Medieval streets of Granada, Andalusia, Spain

Medieval streets of Granada, Andalusia, Spain

Medieval streets of Granada, Andalusia, Spain

Medieval streets of Granada, Andalusia, Spain

Granada, Andalusia, Spain

Granada, Andalusia, Spain

Medieval streets of Granada, Andalusia, Spain

Medieval streets of Granada, Andalusia, Spain

Medieval streets of Granada, Andalusia, Spain

Medieval streets of Granada, Andalusia, Spain

South of the Albaicín is El Realejo. Before all Spanish Jews were forcibly converted to Christianity or thrown out of the country, this was the historic old Jewish quarter. It’s a vibrant place with good tapas bars and bustling squares. We wandered through it on our way to explore the area around Granada’s enormous and imposing cathedral, another barrio worth spending some time in.

Granada’s cathedral was designed to make a statement. Commissioned by the same King Charles who added the Renaissance monstrosities to the Alhambra, it was never likely to be a subtle, simple building. It was constructed on the ruins of Granada’s Great Mosque, and was meant to send a message: Spain, with its newly conquered empire in the Americas, was the greatest of European powers.

Medieval streets of Granada, Andalusia, Spain

Medieval streets of Granada, Andalusia, Spain

Granada, Andalusia, Spain

Granada, Andalusia, Spain

Granada, Andalusia, Spain

Granada, Andalusia, Spain

Granada, Andalusia, Spain

Granada, Andalusia, Spain

Medieval streets of Granada, Andalusia, Spain

Medieval streets of Granada, Andalusia, Spain

The cathedral towers upwards but is hemmed in by narrow streets and houses. It’s hard to get a real sense of the whole building, and even the square outside the grand entrance does little to remove the feeling of claustrophobia. Maybe that’s the point, because, once inside, the vast interior space and white stone columns transcend the ordinary exterior.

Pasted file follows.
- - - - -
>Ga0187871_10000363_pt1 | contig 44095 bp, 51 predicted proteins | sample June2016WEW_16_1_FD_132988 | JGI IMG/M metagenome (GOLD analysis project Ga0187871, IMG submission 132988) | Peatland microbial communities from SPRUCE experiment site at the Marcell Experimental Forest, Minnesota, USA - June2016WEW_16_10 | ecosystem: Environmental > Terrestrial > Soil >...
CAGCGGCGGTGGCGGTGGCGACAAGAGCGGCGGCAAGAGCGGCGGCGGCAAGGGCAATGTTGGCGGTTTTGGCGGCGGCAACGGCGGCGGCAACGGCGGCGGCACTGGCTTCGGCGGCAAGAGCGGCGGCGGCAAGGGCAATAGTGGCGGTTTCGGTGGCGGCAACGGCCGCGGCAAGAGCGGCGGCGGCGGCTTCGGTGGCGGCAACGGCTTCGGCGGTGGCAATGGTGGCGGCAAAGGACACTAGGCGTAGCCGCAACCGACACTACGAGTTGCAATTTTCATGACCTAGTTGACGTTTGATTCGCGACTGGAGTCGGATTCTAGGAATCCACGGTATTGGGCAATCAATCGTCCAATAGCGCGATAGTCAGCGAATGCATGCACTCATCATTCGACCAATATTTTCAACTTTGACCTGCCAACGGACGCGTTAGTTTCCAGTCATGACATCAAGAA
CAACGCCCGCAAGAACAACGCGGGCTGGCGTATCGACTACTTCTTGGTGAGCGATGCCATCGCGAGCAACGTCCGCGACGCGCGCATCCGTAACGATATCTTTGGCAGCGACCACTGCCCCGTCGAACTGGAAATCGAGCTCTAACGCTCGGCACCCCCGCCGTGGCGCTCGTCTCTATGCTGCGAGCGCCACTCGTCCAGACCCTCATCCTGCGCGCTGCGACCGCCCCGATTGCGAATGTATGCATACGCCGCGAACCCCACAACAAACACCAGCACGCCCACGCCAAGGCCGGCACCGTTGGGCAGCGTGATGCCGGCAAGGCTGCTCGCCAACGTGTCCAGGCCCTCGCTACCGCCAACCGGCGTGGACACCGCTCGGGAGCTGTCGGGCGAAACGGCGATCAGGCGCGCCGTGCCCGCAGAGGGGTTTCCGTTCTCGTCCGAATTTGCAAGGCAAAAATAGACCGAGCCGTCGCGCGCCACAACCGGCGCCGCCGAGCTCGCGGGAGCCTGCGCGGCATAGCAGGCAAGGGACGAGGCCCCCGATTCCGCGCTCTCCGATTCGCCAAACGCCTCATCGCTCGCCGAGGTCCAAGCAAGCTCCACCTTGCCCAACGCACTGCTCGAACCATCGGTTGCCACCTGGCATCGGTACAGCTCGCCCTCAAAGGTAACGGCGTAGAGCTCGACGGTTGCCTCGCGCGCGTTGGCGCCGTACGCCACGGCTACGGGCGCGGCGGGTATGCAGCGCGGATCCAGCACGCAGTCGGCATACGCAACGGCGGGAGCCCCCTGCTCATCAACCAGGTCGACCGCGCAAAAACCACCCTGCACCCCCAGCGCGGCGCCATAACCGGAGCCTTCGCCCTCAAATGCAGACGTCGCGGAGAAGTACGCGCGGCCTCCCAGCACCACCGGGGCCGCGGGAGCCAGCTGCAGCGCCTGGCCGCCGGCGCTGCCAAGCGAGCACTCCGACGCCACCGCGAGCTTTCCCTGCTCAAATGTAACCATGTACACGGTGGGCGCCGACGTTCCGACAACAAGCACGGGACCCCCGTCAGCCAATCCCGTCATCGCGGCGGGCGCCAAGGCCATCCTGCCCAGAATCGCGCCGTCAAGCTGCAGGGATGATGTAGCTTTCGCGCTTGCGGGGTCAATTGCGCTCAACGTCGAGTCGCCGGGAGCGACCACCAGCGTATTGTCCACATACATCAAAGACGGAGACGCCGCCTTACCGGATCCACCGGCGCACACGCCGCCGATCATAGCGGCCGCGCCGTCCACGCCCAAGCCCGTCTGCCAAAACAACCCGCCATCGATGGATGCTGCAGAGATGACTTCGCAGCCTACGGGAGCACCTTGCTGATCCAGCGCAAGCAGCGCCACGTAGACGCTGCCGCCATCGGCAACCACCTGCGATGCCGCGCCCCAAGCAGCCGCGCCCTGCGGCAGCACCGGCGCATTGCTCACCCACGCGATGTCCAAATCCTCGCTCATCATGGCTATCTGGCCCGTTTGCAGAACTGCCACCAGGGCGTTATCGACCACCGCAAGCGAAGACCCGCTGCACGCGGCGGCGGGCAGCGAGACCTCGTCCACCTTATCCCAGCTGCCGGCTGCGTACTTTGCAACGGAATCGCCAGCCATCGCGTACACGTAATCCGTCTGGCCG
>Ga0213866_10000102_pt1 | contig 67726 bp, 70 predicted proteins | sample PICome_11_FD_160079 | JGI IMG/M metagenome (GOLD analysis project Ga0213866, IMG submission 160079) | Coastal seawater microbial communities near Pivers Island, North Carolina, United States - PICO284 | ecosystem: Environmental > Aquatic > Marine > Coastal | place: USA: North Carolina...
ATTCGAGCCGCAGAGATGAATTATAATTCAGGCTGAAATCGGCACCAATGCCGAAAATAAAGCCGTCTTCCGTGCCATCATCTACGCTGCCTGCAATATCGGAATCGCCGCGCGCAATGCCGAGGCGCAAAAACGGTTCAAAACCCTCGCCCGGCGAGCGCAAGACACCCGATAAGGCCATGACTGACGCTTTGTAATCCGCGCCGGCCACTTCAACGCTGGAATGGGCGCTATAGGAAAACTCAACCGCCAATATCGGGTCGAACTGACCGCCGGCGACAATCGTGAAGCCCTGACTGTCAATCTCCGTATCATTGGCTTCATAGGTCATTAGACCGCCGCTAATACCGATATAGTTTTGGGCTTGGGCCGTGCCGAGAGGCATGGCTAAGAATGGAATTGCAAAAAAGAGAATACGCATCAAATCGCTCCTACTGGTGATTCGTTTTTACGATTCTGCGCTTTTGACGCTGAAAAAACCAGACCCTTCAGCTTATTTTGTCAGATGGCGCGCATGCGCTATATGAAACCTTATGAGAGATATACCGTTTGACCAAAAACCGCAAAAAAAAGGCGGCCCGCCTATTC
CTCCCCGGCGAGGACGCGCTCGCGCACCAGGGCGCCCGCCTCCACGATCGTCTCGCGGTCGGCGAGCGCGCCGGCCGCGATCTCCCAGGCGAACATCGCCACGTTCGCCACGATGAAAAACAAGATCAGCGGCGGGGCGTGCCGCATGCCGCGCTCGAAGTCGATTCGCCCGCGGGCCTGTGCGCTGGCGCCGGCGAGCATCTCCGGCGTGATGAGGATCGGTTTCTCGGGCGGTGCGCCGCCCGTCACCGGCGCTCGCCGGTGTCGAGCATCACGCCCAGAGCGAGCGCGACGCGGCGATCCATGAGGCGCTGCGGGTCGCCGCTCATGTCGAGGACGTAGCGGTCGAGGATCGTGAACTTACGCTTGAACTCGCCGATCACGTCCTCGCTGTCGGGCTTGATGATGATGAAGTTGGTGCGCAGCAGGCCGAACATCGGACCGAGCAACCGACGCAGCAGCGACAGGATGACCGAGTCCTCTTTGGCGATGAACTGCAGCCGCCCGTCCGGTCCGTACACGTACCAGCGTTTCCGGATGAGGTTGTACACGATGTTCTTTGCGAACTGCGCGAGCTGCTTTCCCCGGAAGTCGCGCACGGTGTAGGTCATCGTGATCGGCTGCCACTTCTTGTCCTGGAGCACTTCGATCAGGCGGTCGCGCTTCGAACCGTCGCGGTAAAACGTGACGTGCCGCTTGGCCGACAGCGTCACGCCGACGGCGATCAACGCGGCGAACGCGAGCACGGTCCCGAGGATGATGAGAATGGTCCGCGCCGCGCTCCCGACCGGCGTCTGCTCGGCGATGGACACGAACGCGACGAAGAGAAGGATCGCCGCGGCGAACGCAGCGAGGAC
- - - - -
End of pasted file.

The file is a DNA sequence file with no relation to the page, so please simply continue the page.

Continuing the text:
As with Cordoba’s Mezquita, which had a church built in the middle of it, it’s hard not to judge the two architectural styles that have been handed down to contemporary Granada. While the Arabic Alhambra feels light and uplifting, Granada cathedral feels heavy and oppressive. As if to compensate, the area around here has a lot of lively bars and restaurants filled with happy crowds.

Granada Cathedral, Granada, Andalusia, Spain

Granada Cathedral, Granada, Andalusia, Spain

Granada Cathedral, Granada, Andalusia, Spain

Granada Cathedral, Granada, Andalusia, Spain

Granada Cathedral, Granada, Andalusia, Spain

Granada Cathedral, Granada, Andalusia, Spain

Granada Cathedral, Granada, Andalusia, Spain

Granada Cathedral, Granada, Andalusia, Spain

Granada Cathedral, Granada, Andalusia, Spain

Granada Cathedral, Granada, Andalusia, Spain

We spent our final night in the streets around the cathedral, carousing with the local crowds and trying the tapas specialities of each bar. The next day we would leave Granada to explore the Sierra Nevada’s pueblo blancos, where nightlife would be hard to find.